Can Cardiac Resynchronization Therapy Use be Expanded?

Abstract & Commentary

By John P. DiMarco, MD, PhD, Professor of Medicine, Division of Cardiology, University of Virginia, Charlottesville. Dr. DiMarco does research for Medtronic, is a consultant for Medtronic, Novartis, and St. Jude, and is a speaker for Boston Scientific.

Source: Thibault B, et al. Cardiac resynchronization therapy in patients with heart failure and a QRS complex <120 milliseconds: The Evaluation of Resynchronization Therapy for Heart Failure (LESSER-EARTH) Trial. Circulation 2013;127:873-881.

The Evaluation of Resynchronization Therapy for Heart Failure (LESSER-EARTH) trial tested the hypothesis that cardiac resynchronization therapy in addition to optimal medical therapy would benefit patients with severe congestive heart failure but no pacing indication and a QRS duration < 120 milliseconds (msec). Patients were recruited from 12 Canadian sites. Patients were eligible for inclusion if they had a clinical indication for an implantable cardioverter defibrillator (ICD), a left ventricular ejection fraction ≤ 35%, a QRS duration < 120 msec, and symptoms of heart failure with a 6-minute walk test distance ≤ 400 meters. Evidence for left ventricular dyssynchrony was not required. Patients with permanent atrial fibrillation, with factors other than heart failure that would limit exercise testing, and those with recent myocardial infarction or cardiac surgery were excluded. Patients with prior pacemakers or ICDs were eligible if their percentage of ventricular pacing was < 5%.

All patients underwent an attempted placement of or upgrade to a CRT-D system. They then entered a 2- to 8-week run-in period during which CRT was programmed (off) with an AV delay set ≥ 325 msec. During this run-in period, the function of the CRT system was assessed and an optimal pharmacologic regimen established. Baseline submaximal exercise and 6-minute walk tests were performed and quality-of-life questionnaires administered. Left ventricular function, geometry, and synchrony were assessed by echocardiography. These evaluations were repeated 6 and 12 months after randomization to either CRT-On or CRT-Off. The primary outcome was submaximal exercise duration. This was assessed using progressive exercise treadmill exercise with an individualized ramp protocol. The slope and speed were individually programmed. The test was terminated due to exhaustion, after 25 minutes of exercise at baseline, or after 45 minutes during follow-up testing.

The study was terminated prematurely for futility after only 159 patients were enrolled. Only 85 patients were randomized; 74 patients did not undergo randomization due to either problems with the CRT system (34), inability to perform exercise testing (5), an exercise duration > 25 minutes (11), or for miscellaneous other reasons (21). There was no difference in improvement in the duration of submaximal exercise in patients with (32.3%) and those without (37.1%) active CRT. Quality of measurements showed an improvement during the run-in phase and then showed no difference between patients with and without active CRT therapy. Assessment of left ventricular size and function showed intraventricular dyssynchrony induced by CRT that had not been present at baseline. There was no difference between the proportion of patients who had improvement in left ventricular and diastolic dimensions in the two groups. Adverse events were more common in the active CRT group. There were only two deaths during the study, both in the active CRT group, with one due to heart failure and one due to cancer. Five patients with active CRT were hospitalized 15 times for heart failure compared to four patients with inactive CRT who were hospitalized once each.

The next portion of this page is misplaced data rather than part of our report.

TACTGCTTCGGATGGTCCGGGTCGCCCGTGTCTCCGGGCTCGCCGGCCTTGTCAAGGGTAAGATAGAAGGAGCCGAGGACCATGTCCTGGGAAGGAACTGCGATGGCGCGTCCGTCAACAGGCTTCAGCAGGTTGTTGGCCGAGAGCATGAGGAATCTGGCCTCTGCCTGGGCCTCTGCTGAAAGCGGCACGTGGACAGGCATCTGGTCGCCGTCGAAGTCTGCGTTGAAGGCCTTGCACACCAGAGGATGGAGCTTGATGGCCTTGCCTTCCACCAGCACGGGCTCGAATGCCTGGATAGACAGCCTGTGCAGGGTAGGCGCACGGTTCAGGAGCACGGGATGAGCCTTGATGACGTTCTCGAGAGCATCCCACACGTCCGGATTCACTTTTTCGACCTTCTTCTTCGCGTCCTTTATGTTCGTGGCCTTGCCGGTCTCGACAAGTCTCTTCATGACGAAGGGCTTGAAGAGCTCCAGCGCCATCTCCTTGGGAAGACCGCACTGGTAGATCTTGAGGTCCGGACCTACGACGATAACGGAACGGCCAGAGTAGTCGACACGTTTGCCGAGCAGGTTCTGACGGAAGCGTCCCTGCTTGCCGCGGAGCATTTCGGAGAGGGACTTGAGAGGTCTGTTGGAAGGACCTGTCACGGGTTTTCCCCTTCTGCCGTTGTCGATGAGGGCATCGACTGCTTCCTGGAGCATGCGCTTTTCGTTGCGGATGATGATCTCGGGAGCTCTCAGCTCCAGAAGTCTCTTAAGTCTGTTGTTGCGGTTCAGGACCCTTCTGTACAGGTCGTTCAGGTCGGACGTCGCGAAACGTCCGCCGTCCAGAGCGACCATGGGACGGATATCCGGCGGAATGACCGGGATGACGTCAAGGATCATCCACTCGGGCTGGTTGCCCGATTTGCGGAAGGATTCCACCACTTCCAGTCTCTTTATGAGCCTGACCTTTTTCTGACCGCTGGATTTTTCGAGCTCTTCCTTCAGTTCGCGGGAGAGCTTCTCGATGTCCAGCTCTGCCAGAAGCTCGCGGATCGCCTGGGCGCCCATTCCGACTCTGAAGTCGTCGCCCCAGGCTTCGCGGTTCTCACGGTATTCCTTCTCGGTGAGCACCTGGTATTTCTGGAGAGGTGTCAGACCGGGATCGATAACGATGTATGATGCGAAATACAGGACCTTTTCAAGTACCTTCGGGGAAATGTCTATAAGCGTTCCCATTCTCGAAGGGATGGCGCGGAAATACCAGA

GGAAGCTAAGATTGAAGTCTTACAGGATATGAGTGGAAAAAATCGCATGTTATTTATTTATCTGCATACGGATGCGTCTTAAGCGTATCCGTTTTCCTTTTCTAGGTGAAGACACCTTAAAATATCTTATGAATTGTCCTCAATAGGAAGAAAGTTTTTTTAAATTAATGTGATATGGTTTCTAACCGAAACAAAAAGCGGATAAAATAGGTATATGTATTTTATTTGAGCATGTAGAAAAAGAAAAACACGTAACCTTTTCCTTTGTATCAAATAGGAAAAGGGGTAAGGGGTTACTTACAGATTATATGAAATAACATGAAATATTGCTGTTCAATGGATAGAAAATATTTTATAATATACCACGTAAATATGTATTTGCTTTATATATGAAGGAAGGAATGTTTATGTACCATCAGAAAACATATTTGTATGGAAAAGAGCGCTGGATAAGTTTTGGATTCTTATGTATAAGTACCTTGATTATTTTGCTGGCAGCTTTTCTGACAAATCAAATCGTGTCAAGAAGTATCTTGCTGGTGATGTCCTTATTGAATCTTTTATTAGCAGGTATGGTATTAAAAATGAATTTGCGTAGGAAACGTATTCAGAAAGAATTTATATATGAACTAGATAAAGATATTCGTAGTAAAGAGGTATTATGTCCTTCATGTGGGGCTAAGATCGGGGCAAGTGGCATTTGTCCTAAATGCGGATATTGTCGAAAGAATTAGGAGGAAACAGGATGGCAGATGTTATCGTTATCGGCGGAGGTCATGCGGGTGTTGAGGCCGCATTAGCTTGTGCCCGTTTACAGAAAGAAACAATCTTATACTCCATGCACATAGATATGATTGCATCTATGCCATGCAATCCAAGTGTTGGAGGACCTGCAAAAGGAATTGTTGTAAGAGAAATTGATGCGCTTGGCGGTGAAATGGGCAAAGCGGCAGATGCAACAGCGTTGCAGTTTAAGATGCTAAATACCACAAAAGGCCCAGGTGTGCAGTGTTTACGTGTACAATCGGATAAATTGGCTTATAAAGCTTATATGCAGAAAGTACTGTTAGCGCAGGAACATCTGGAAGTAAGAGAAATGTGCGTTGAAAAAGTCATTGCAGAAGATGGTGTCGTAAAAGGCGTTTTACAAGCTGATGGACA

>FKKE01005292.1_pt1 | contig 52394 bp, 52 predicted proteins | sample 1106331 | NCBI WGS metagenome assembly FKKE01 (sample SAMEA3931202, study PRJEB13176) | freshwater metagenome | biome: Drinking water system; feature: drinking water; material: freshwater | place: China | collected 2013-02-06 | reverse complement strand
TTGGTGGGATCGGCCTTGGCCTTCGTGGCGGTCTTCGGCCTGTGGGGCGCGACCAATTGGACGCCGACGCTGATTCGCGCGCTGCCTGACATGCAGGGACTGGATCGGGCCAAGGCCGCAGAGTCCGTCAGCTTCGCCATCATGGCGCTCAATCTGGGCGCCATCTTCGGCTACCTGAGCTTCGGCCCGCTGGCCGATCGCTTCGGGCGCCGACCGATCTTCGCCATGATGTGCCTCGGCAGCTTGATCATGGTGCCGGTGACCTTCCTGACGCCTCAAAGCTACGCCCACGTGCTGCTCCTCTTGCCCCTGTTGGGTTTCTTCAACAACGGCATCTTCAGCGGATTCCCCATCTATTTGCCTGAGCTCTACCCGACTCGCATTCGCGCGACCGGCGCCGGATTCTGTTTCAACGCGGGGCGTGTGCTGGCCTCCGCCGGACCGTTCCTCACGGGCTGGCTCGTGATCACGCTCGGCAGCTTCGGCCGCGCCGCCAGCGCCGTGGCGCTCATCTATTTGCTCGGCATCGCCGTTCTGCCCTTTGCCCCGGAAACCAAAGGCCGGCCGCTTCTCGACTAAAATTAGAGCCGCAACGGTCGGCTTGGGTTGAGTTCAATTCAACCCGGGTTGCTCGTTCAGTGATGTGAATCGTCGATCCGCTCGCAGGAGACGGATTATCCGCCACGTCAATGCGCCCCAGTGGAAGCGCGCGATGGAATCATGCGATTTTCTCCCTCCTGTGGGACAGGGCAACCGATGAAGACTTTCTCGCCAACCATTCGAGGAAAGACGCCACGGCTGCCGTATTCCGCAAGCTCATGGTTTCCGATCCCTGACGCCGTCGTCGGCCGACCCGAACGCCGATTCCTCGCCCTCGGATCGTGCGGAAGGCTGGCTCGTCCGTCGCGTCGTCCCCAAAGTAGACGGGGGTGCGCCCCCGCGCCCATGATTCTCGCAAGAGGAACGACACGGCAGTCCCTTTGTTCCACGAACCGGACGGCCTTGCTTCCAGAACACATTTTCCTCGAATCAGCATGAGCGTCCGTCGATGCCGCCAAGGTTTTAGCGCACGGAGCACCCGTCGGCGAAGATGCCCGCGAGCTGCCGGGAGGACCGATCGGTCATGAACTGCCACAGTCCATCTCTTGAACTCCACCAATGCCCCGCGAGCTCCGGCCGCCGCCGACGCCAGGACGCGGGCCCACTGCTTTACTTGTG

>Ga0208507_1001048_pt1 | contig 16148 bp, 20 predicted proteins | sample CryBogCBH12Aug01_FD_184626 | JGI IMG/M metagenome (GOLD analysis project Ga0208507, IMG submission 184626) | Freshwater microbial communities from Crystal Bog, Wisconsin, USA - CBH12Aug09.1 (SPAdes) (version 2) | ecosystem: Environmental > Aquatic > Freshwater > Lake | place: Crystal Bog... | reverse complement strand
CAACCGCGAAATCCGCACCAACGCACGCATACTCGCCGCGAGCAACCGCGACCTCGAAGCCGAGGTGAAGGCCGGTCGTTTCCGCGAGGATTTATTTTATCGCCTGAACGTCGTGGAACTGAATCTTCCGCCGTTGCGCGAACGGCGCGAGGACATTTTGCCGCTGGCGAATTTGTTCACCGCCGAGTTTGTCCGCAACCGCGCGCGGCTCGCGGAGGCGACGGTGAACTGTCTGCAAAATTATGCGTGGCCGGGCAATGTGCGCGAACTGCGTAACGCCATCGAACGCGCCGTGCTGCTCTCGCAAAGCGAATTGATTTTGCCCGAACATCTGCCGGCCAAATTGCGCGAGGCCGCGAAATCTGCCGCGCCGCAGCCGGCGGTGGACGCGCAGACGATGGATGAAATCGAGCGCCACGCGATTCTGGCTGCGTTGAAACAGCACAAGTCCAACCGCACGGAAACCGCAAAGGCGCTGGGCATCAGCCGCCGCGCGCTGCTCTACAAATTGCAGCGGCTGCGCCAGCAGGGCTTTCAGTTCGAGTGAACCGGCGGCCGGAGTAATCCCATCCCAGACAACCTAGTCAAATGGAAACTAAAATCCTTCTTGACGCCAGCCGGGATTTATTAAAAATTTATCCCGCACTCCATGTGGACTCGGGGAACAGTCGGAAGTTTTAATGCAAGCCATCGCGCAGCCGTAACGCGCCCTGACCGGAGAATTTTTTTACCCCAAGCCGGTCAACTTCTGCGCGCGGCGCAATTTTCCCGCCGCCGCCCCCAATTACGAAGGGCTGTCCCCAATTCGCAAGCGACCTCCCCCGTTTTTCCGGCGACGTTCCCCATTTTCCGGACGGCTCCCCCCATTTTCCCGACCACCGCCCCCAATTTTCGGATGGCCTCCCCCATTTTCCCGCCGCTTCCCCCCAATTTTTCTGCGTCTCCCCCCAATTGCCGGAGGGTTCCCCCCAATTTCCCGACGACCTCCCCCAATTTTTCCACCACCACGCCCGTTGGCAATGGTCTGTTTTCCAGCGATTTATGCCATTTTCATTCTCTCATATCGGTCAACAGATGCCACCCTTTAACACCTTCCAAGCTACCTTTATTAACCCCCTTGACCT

Commentary

When CRT was first introduced, there was widespread hope that electrical resynchronization would benefit a broad spectrum of patients with heart failure and left ventricular dysfunction. It was even postulated that patients with a normal baseline QRS might benefit. Over the years, we have learned that although CRT remains a very effective intervention, its benefits are seen only in selected patient groups. The greatest potential benefits are seen in those with left bundle branch block or in those who require right ventricular pacing and QRS durations > 150 msec. The benefits are less predictable in patients with a shorter QRS duration or a non-left bundle QRS pattern and, as shown here, in patients with a normal QRS, CRT is more likely to harm than to help.